| Home | Privacy | Contact |

Airplane Flying Handbook
Transition to Complex Airplanes

| First | Previous | Next | Last |

Airplane Flying Handbook


Table of Contents

Chapter 1,Introduction to Flight Training
Chapter 2,Ground Operations
Chapter 3,Basic Flight Maneuvers
Chapter 4, Slow Flight, Stalls, and Spins
Chapter 5, Takeoff and Departure Climbs
Chapter 6, Ground Reference Maneuvers
Chapter 7, Airport Traffic Patterns
Chapter 8, Approaches and Landings
Chapter 9, Performance Maneuvers
Chapter 10, Night Operations
Chapter 11,Transition to Complex Airplanes
Chapter 12, Transition to Multiengine Airplanes
Chapter 13,Transition to Tailwheel Airplanes
Chapter 14, Transition to Turbo-propeller Powered Airplanes
Chapter 15,Transition to Jet Powered Airplanes
Chapter 16,Emergency Procedures



Pitch behavior depends on flap type, wing position,
and horizontal tail location. The increased camber
from flap deflection produces lift primarily on the rear
portion of the wing. This produces a nosedown
pitching moment; however, the change in tail load
from the downwash deflected by the flaps over the
horizontal tail has a significant influence on the
pitching moment. Consequently, pitch behavior
depends on the design features of the particular airplane.

Flap deflection of up to 15° primarily produces lift
with minimal drag. The tendency to balloon up with
initial flap deflection is because of lift increase, but the
nosedown pitching moment tends to offset the balloon.
Deflection beyond 15° produces a large increase in
drag. Drag from flap deflection is parasite drag, and
as such is proportional to the square of the speed. Also,
deflection beyond 15° produces a significant nose up
pitching moment in most high-wing airplanes because
the resulting downwash increases the airflow over the
horizontal tail.

Flap effectiveness depends on a number of factors, but
the most noticeable are size and type. For the purpose
of this chapter, trailing edge flaps are classified as four
basic types: plain (hinge), split, slotted, and Fowler.
[Figure 11-2]

The plain or hinge flap is a hinged section of the wing.
The structure and function are comparable to the other
control surfaces—ailerons, rudder, and elevator. The
split flap is more complex. It is the lower or underside
portion of the wing; deflection of the flap leaves the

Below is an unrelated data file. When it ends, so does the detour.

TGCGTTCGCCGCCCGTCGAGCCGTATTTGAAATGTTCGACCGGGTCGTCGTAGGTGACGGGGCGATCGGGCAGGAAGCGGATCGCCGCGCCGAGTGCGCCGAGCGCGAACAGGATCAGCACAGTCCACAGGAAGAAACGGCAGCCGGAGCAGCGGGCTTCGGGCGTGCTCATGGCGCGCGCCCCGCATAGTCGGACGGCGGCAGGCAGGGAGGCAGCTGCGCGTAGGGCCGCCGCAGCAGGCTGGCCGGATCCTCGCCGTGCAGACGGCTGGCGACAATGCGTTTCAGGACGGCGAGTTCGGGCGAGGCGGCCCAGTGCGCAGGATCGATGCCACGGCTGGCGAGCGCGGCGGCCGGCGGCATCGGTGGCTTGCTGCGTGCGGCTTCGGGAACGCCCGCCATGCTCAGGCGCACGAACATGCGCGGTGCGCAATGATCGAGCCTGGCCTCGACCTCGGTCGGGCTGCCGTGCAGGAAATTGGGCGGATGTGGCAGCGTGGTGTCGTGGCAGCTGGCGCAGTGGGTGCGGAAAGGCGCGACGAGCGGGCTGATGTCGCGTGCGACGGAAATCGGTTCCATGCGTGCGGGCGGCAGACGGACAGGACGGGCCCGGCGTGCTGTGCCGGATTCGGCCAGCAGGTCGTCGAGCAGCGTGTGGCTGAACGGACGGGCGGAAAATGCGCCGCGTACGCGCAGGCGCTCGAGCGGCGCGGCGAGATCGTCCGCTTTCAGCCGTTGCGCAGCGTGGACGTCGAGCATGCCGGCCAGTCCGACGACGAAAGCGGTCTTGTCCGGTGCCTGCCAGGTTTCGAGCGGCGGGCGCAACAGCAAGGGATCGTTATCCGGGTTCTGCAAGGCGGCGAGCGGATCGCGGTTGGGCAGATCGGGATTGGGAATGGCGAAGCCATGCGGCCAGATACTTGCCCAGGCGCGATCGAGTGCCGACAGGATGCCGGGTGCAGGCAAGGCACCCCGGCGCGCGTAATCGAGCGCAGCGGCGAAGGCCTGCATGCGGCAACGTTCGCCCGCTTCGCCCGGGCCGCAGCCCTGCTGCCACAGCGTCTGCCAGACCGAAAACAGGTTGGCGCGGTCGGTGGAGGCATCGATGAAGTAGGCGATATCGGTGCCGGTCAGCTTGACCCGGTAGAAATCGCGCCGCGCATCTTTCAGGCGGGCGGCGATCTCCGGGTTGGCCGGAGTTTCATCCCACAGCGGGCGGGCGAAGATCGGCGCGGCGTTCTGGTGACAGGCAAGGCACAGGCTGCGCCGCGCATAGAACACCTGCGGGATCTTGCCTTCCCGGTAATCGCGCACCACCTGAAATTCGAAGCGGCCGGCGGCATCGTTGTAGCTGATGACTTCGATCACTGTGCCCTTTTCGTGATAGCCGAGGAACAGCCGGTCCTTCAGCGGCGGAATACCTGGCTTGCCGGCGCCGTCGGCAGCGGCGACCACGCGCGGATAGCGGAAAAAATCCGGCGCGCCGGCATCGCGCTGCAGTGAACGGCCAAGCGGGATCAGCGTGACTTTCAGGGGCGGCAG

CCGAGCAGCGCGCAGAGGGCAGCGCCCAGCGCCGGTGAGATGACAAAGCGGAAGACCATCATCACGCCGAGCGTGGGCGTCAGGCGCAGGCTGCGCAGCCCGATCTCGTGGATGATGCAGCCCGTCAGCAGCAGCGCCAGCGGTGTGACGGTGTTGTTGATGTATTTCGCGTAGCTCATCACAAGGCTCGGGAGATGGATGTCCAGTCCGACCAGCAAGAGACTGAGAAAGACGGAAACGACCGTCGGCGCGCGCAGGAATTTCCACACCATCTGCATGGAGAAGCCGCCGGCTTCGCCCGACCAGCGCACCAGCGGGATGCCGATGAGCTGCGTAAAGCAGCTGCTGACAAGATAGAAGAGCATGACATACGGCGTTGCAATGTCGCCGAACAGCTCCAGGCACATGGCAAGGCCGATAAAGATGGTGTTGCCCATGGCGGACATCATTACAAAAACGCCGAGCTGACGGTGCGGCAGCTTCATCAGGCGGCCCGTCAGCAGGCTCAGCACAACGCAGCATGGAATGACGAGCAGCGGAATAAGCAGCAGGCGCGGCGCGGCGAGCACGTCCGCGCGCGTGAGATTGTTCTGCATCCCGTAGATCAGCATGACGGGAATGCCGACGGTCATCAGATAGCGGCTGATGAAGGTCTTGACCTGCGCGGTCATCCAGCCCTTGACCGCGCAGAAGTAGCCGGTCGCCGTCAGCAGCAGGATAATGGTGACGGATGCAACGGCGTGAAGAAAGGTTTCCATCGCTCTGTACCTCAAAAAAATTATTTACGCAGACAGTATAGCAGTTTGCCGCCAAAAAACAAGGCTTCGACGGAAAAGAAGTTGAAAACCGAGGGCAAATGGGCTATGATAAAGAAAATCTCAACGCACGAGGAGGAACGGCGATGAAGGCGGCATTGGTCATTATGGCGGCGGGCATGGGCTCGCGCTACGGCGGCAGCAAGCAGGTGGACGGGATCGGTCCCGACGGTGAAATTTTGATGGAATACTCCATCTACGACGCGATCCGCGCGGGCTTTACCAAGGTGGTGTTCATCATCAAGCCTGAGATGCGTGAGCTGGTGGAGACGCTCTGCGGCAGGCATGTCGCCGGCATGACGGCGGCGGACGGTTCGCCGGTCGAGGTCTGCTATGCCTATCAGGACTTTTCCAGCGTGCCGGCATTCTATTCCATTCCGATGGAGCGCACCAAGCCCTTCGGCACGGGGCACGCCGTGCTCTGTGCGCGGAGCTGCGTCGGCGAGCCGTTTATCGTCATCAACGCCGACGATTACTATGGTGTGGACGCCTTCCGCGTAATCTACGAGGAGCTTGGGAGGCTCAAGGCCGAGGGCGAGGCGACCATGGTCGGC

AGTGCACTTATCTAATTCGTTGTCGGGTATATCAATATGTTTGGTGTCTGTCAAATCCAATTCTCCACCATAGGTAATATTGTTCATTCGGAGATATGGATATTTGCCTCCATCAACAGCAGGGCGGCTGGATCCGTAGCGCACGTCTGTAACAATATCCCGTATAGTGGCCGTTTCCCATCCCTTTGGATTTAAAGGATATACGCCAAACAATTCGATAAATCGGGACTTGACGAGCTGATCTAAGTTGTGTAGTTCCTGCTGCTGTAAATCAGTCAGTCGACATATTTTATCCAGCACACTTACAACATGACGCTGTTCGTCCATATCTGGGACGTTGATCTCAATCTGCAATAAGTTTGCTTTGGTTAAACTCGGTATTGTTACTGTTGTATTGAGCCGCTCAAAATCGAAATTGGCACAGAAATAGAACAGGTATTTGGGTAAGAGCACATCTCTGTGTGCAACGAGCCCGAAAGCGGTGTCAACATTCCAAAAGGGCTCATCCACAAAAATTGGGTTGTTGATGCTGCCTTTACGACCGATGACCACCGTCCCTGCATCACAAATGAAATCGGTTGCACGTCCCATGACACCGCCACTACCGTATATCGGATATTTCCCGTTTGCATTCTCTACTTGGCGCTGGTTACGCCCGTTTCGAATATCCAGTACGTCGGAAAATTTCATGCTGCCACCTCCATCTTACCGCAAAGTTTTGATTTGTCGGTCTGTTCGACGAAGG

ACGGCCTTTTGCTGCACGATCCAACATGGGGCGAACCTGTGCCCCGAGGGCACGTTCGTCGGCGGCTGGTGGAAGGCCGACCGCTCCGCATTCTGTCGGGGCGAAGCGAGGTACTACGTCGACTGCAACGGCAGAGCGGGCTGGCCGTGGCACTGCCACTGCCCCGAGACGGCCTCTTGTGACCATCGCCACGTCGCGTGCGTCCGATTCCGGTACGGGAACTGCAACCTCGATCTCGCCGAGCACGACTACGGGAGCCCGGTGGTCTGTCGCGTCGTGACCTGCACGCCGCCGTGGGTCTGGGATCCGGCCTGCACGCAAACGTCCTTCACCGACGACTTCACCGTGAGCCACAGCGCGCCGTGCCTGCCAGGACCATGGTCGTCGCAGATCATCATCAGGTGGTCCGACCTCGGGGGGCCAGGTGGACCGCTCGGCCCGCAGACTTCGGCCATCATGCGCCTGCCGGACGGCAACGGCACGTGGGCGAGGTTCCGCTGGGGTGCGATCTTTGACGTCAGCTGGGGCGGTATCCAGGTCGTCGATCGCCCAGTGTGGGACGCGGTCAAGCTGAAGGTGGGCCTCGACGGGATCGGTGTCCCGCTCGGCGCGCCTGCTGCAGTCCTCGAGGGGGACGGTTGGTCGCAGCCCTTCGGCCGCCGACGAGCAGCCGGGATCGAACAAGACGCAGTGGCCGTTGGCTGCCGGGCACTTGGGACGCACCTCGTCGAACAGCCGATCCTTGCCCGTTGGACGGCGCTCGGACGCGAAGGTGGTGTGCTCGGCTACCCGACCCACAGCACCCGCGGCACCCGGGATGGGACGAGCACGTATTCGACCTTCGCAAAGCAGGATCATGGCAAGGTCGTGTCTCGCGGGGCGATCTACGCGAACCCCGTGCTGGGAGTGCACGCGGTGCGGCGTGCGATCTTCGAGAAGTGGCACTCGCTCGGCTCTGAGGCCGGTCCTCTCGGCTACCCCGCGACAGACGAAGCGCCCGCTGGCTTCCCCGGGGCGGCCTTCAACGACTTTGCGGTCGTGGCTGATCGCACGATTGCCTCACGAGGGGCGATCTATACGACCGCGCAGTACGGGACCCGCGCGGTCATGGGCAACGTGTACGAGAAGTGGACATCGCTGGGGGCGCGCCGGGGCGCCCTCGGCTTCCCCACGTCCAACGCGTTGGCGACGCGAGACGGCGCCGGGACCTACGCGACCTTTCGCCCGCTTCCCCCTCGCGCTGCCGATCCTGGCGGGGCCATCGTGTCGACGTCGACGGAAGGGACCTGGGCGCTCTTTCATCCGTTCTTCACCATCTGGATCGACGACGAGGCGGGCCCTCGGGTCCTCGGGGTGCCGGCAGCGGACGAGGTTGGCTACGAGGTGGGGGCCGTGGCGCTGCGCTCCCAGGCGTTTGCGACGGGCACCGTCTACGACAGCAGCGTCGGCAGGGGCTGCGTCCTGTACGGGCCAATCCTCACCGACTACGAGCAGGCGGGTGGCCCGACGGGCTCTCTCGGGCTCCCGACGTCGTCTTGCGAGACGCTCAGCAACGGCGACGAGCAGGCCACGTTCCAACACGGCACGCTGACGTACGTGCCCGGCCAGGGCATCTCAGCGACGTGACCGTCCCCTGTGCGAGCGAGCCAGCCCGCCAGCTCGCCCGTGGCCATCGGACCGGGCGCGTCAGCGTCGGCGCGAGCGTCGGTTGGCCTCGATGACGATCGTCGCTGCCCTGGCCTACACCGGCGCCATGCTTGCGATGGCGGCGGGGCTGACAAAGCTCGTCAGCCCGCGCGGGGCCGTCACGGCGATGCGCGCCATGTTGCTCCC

trailing edge of the wing undisturbed. It is, however,
more effective than the hinge flap because of greater
lift and less pitching moment, but there is more drag.
Split flaps are more useful for landing, but the partially
deflected hinge flaps have the advantage in takeoff.
The split flap has significant drag at small deflections,
whereas the hinge flap does not because airflow
remains "attached" to the flap.

The slotted flap has a gap between the wing and the
leading edge of the flap. The slot allows high
pressure airflow on the wing undersurface to energize
the lower pressure over the top, thereby delaying flow
separation. The slotted flap has greater lift than the
hinge flap but less than the split flap; but, because of
a higher lift-drag ratio, it gives better takeoff and
climb performance. Small deflections of the slotted
flap give a higher drag than the hinge flap but less
than the split. This allows the slotted flap to be used
for takeoff.

The Fowler flap deflects down and aft to increase the
wing area. This flap can be multi-slotted making it the
most complex of the trailing edge systems. This
system does, however, give the maximum lift
coefficient. Drag characteristics at small deflections
are much like the slotted flap. Because of structural
complexity and difficulty in sealing the slots, Fowler
flaps are most commonly used on larger airplanes.

Four basic types of flaps.
Figure 11-2. Four basic types of flaps.

It would be impossible to discuss all the many airplane
design and flap combinations. This emphasizes the
importance of the FAA-approved Airplane Flight
Manual and/or Pilot's Operating Handbook
(AFM/POH) for a given airplane. However, while
some AFM/POHs are specific as to operational use of
flaps, many are lacking. Hence, flap operation makes
pilot judgment of critical importance. In addition, flap
operation is used for landings and takeoffs, during
which the airplane is in close proximity to the ground
where the margin for error is small.